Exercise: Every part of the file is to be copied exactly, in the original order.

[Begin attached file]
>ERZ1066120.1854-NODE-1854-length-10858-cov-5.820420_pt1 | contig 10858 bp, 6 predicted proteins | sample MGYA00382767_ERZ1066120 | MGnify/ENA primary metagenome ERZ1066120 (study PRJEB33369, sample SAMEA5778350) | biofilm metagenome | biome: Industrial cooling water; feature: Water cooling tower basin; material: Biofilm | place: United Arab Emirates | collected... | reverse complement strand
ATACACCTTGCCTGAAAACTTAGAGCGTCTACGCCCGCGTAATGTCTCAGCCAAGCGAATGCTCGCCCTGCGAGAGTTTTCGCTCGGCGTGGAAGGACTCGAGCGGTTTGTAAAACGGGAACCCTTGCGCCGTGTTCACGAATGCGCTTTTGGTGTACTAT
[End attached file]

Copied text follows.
>ERZ1066120.1854-NODE-1854-length-10858-cov-5.820420_pt1 | contig 10858 bp, 6 predicted proteins | sample MGYA00382767_ERZ1066120 | MGnify/ENA primary metagenome ERZ1066120 (study PRJEB33369, sample SAMEA5778350) | biofilm metagenome | biome: Industrial cooling water; feature: Water cooling tower basin; material: Biofilm | place: United Arab Emirates | collected... | reverse complement strand
ATACACCTTGCCTGAAAACTTAGAGCGTCTACGCCCGCGTAATGTCTCAGCCAAGCGAATGCTCGCCCTGCGAGAGTTTTCGCTCGGCGTGGAAGGACTCGAGCGGTTTGTAAAACGGGAACCCTTGCGCCGTGTTCACGAATGCGCTTTTGGTGTACTAT